Fat Princess Adventures Simple, Not-So-Clean Fun

Hits A Sweet Spot

Fun Bits Interactive and Sony Santa Monica created exactly the game I needed in Fat Princess Adventures: short, simple and shallow in the best possible way.

(Our thanks to the folks at PlayStation and Sony Santa Monica for providing a review copy of Fat Princess Adventures.)

Six years after the successful release of Titan Studios Fat Princess, Fun Bits Interactive takes over for the PlayStation 4 sequel as players return to Great Bitten to rescue princesses Muffintop and Plump from the evil Bitter Queen. Players traverse the punny world, eating cake to stay healthy. I would agree this would all be a little over the top, until you consider the amount of crude humor and bloody violence that is in a cutesy Saturday morning cartoon world, which definitely is over the top.

You may see the art style and hear the game described as “Baby’s First Diablo,” and think Fat Princess Adventures is a walk through Candy Land. Simple does not mean easy. Each of the four classes (Warrior, Mage, Engineer, Archer) have two attacks and four equipment slots with eight elemental types to help players across seven chapters. The lack of options places heavy emphasis on matching your class, which you can change at every checkpoint, with the challenge ahead. It also means if you neglect any one class, you may notice a sudden and unforgiving difficulty spike.

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Swapping classes is quick and easy, a major benefit for solo players.

It’s worth noting I played this game for the most part solo, and by the end it was very clear this is a game meant to have friends play with you. Shielded enemies mercilessly watch one character, preventing you from attacking the weak point from behind. A haunted forest is filled with slimes and bats that outrun and overpower you. Spawning, killing two flans that split into four, being overwhelmed and repeating for 10 minutes drained the fun for an entire chapter.

The lack of depth turns out to be a strength for the game’s multiplayer. You can either find adventurers online, or couch co-op by having someone sign in and drop in with no issues. While your character levels, it doesn’t seem to have much impact on the game: there’s no requirements for equipment and it doesn’t raise health. This means your friend can hop in at the last level, open one chest for an appropriate weapon, and immediately be useful. Which is one of the game’s two major strengths: I don’t have to think while I’m playing it.

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Cake and bloody chicken spots on the ground during a boss fight describes Fat Princess Adventures better than I ever could.

We’re experiencing arguably one of the best run of video games ever, and I’m fatigued from it. There are nights I don’t want to spend four hours discovering settlements in Fallout 4, sweat to break even in Halo 5 multiplayer or wince at my 140 hour, 73% progress in Metal Gear Solid V: The Phantom Pain. Fat Princess Adventures scratches a very niche itch for me: a 10-15 hour experience that doesn’t have a combo list or game altering decisions, and one that made me laugh at tongue-in-cheek humor and ridiculous characters.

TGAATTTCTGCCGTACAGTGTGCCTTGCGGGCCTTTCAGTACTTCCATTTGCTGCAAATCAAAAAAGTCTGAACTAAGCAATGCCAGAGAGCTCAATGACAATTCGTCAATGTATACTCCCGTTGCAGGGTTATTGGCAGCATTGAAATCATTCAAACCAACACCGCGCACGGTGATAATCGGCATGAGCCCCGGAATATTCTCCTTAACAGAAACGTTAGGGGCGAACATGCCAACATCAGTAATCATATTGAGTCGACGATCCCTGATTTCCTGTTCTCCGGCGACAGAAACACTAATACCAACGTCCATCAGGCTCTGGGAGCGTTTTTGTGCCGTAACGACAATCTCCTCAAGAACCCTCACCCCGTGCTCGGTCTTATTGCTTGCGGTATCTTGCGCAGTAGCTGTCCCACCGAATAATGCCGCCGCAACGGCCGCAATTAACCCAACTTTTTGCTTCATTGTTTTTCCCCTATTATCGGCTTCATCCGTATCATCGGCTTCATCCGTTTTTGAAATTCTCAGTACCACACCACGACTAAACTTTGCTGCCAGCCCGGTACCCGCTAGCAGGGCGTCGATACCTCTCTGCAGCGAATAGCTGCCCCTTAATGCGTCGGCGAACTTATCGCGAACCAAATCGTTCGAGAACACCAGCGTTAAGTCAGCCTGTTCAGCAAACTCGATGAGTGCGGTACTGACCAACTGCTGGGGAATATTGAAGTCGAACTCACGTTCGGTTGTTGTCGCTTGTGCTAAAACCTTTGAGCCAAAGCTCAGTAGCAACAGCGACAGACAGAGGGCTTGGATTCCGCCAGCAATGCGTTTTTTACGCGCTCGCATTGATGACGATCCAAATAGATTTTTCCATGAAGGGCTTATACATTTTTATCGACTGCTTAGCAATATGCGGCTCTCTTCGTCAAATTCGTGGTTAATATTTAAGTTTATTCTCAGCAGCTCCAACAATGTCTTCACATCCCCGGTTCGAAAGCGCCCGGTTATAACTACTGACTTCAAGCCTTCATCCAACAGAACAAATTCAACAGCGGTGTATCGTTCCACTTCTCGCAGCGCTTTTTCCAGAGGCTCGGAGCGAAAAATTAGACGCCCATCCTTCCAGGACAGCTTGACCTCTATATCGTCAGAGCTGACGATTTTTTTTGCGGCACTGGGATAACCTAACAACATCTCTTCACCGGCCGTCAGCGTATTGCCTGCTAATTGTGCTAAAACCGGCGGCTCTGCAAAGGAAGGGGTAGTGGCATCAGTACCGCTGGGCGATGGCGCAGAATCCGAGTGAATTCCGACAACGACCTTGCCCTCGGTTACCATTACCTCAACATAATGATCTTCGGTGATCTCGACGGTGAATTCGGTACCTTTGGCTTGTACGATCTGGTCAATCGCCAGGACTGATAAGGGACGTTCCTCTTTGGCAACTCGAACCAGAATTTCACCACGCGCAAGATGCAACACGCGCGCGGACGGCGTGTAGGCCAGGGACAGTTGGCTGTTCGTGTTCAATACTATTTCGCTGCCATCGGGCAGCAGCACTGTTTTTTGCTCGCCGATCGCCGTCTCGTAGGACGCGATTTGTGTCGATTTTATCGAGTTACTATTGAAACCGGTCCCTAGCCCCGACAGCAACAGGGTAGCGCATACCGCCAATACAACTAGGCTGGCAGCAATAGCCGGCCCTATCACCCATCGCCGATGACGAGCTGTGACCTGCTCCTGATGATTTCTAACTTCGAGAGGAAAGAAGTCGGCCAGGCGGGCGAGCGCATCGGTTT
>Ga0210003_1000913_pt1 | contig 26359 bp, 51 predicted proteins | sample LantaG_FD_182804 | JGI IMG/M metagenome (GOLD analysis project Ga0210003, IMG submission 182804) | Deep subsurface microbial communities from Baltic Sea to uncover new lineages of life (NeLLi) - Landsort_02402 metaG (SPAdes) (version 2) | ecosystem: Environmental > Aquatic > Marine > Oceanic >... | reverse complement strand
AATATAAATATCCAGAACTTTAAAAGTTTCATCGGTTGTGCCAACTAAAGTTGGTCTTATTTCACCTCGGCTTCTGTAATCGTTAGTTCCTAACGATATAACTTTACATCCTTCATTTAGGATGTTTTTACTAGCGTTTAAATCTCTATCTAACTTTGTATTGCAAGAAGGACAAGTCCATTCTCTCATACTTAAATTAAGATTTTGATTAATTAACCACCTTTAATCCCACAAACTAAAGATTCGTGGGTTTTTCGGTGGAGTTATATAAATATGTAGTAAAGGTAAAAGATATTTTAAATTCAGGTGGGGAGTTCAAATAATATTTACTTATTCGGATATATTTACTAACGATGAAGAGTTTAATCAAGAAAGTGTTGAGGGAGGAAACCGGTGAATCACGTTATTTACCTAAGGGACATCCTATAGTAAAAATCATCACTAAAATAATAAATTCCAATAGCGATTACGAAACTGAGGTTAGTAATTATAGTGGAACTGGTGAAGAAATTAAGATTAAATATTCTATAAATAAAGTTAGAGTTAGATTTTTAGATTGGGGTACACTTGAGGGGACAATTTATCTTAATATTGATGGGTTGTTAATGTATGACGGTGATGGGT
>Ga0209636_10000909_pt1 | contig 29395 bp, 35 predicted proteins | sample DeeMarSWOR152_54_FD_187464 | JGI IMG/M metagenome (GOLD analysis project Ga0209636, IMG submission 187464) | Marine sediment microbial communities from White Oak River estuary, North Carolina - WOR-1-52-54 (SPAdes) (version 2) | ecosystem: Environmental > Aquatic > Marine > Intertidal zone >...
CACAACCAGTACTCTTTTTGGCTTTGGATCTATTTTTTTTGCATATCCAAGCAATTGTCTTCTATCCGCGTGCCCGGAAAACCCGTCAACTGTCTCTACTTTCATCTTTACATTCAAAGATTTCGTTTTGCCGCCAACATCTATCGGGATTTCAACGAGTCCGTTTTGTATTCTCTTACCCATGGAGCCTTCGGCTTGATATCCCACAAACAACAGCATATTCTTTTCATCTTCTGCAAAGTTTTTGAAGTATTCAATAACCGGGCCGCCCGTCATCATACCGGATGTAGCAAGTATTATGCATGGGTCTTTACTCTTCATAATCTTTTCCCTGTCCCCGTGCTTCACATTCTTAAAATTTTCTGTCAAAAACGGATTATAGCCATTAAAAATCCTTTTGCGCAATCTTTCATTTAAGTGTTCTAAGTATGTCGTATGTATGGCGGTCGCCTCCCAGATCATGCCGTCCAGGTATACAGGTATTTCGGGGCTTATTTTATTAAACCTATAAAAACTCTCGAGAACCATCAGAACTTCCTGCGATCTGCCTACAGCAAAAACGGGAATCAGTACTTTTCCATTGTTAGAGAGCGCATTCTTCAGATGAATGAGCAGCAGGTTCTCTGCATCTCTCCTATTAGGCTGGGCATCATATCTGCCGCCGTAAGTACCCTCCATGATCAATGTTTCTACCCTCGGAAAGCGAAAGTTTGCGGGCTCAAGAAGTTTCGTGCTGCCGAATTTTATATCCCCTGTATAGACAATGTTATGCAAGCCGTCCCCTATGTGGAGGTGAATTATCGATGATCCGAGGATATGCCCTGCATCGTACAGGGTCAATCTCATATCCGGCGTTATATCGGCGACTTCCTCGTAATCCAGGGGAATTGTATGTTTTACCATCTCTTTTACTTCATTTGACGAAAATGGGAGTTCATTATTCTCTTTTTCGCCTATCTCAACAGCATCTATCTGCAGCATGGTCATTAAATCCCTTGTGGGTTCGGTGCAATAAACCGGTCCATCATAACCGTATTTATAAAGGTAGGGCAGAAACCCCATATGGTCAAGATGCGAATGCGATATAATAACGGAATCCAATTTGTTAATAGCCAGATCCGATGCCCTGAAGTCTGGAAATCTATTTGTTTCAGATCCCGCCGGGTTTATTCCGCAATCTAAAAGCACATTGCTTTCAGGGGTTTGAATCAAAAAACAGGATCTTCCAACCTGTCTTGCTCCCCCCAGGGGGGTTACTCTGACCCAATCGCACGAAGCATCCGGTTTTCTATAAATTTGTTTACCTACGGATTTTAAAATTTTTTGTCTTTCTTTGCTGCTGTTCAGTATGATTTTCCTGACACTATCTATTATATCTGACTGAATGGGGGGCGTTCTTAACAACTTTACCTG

There’s strength number two: the game is genuinely funny. Most named enemies are some form of reference, like “Skilletor” and “Giddu the Chopper.” They drop a mandatory “The cake is a lie” shout out, and have an NPC mishap with the phrase “PLUCK the pheasants.” At one point there’s a dance number to Barry White’s “Can’t Get Enough of Your Love, Babe.” Unfortunately, as someone who plays with subtitles, the dialogue and text frequently don’t match, which takes away from the impact.

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Load screens just wanna have fun.

There’s reasons to replay the game if it grabbed you. The platinum trophy requires replaying for difficulty, and the grindhouse feature lets you tackle previous levels with additional challenges, like limiting your character selection.

The Verdict: 7.0 out of 10

The $19.99 price point feels about $5 too steep for what will amount to most people as a one-run and done playthrough, but it’s perfect for a game to grab on sale when you and 1-3 friends want to enjoy an afternoon. The humor and simplicity are perfect for casual fun, but repetitiveness and minor miscues limits it from being much else.

For more information about what the score means, check out our official review scale.

Christian Glass is a MONG Associate Writer.  If you’re not talking Star Wars, then he’s not talking. You can love him on Twitter, Twitch, and Youtube

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